Wednesday, February 5, 2014

A Critical Reflection on 'Free Will' by Sam Harris

We like to encourage people to think, consider, and reflect...because many of us like to do those things, and think they have greatly improved our life. That's pretty much why we'll be posting essays for the rest of the semester from the following give you something to think about.

So, this class we're taking (that meets for two hours every Wednesday night) is all about the concepts of reality, truth and knowledge. It's basically a class on thinking about thinking (reflective thinking), and thinking about feelings of knowing and where they come from (so far), it's sort of a humanities-meets-philosophy course where a group of young adults (and this aged visage) sit around at tables arranged in a circle and discuss concepts from selected texts (currently the class is waist-deep into 'On Being Certain: Believing You Are Right Even When You're Not' by Robert A. Burton. Burton on Being Certain) mediated by an ex-scientist, an oddball throwback freethinker from the Vietnam-era that fits every part of that description. Sometimes the discussion is focused, and then sometimes it spirals near the edge of a topical abyss. That's what the mediator is for, because 16-18 people sitting around having a discussion, feeding off of each others comments, thoughts and ideas, and interjecting their own...that's a cart that can lose its wheels fast.

Anyway, Free Will by Sam Harris is short, like 66 pages or so, and therefore only warranted one critical reflection paper (the book by Burton will result in 4 reflection papers of varying lengths).
This is that reflection paper.
(For whatever it's worth we got a "+" which is the highest mark in the professors "+, +✓,✓,-✓"..."grading" scheme)

A Critical Reflection on Free Will by Sam Harris
Initially the premise set forth by Free Will by Sam Harris struck me as a dangerous idea. To completely deny free will, as he seems to be doing, appears to be a denial of personal responsibility and creates a situation where people become a victim of themselves and their unconscious. Certainly at the base of free will there is no way to act completely unconstrained, without repercussions, and there are certainly factors in life that can restrict desires and ability – mental, physical, and economic considerations. However, day-to-day actions being dictated by the unconscious is a little extreme; for example, deciding to eat at one fast food restaurant over another, or not at all, is completely controllable, and to over-analyze where the motive came from to make the decision to eat or not seems more based in a biological motivation to eat, and the way one acts upon it is free will.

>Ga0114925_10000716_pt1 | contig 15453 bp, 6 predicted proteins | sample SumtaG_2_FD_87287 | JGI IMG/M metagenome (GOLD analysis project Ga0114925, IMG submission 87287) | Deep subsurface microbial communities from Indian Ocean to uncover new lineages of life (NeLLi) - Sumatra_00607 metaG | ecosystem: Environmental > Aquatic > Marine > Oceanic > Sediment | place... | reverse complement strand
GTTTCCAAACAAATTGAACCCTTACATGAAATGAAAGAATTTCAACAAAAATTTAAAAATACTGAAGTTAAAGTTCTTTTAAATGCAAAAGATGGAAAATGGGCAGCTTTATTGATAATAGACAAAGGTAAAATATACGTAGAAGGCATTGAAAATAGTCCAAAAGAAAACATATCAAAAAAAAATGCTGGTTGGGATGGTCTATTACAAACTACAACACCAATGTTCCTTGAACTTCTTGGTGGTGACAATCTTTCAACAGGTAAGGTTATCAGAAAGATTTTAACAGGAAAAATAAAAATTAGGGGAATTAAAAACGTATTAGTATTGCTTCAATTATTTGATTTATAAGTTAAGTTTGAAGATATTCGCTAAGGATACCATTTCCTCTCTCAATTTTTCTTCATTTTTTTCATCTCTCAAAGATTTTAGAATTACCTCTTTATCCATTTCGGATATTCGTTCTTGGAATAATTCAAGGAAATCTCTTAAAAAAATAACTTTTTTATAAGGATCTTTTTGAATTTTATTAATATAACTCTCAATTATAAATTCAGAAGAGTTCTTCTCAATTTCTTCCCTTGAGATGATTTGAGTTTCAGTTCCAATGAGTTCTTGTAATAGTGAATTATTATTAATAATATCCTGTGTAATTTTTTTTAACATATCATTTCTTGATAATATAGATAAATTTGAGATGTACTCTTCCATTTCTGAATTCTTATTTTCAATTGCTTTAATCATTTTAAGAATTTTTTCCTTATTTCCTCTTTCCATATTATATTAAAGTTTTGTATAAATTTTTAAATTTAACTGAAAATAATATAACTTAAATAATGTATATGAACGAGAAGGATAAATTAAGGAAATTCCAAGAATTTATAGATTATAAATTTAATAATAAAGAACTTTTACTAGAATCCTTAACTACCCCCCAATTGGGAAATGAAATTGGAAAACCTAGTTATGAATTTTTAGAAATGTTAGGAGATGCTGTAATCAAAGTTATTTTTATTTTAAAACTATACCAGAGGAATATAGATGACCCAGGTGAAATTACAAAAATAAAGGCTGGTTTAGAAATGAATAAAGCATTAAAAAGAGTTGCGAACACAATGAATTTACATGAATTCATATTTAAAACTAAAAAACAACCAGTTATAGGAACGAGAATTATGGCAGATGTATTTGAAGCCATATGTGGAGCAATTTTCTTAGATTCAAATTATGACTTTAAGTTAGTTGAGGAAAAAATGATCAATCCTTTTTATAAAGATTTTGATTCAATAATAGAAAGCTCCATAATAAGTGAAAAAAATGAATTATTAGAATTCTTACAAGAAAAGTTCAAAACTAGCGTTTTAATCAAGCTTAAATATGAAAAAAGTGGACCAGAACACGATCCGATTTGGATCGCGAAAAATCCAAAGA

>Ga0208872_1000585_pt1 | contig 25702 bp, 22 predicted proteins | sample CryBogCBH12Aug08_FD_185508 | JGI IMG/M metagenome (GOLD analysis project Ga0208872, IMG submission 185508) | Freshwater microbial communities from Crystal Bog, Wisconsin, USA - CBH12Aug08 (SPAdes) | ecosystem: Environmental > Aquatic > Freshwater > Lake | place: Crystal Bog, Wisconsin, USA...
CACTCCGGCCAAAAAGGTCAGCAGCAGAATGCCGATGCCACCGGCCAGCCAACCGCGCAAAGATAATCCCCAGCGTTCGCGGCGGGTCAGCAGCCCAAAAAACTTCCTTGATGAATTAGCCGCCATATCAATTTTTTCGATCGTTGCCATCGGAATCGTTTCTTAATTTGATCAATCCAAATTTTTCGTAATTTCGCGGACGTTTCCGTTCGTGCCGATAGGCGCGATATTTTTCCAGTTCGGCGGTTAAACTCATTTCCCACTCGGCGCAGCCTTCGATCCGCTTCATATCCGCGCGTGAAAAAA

Free will, in my opinion, is the conscious decisions made based on prior information, actions, events, drives, and outcomes, not controlled by some mysterious unconscious drive, rather logical motives. For example, people repeat actions, good or bad, depending on their desires at those given moments. It’s not difficult to understand where the desires come from, they are basic animal drives– the need for food, water, shelter, reproduction, and basic human drives – a desire for happiness, to be loved, accepted, and/or impress people. People act on these desires on an unconscious level, but they are not completely unconscious of them, the drives are not part of fate, the drives are biological. The decisions and actions based on the basic drives are free will. Even cases where brain chemicals influence action, people can still choose to make a decision based on social norms. They may not choose how they think or feel, but they can choose how they act upon those feelings. 
It doesn’t matter, however, where the desires or the drives come from. Once a person realizes where these drives come from, and owns them, they can change the way they react because of them; or, as Harris says “allow for greater creative control over one’s life” (47). Sloughing off the idea of “free will” prevents taking personal responsibility, and if you let your unconscious control you, you become the unconscious. If anything understanding there is not complete free will, but moderate free will, allows one to explore root causes and understand that “different ways of thinking have different consequences” (40). Just as our organs operate unconsciously, we can still control them, for instance, controlling heartbeat with breathing exercises or brain chemicals with medications. 
For a move towards a more complete free will it takes inner-reflection and personal strength to consciously consider what is dictating and motivating substantial actions. To deny free will almost entirely, not just moderate levels of free will, means becoming a victim of the unconscious, nothing but a pawn mindlessly obeying biological drives. Denying the existence of free will is a choice granted by the existence of free will, and it just doesn’t seem like an ideal that supports much in the way of personal responsibility.

Harris, Sam. Free Will. New York: Free Press. 2012. Print.


  1. "and to over-analyze where the motive came from to the make the decision to "

    I think there's an extra word there. ;-)

    Okay, I've been editing my own stuff all day and couldn't resist. Wait, that's surrendering to base instinct.

    I like your thoughts on this. They made sense. Also, the book looks like an interesting read.

  2. Thank you! We always welcome some editing. Most of the time we're writing this shit when we're listening to a TV, with cat distractions (they incessantly meow like little bitches when they can sense we're writing, they always have), and exhausted brains.

    The books was interesting, at first it really pissed us off...and then we came to terms with the content (it's HIS opinion, not OURS). Fuck people who are going to deny free will, we'd rather try to have a bit of personal responsibility.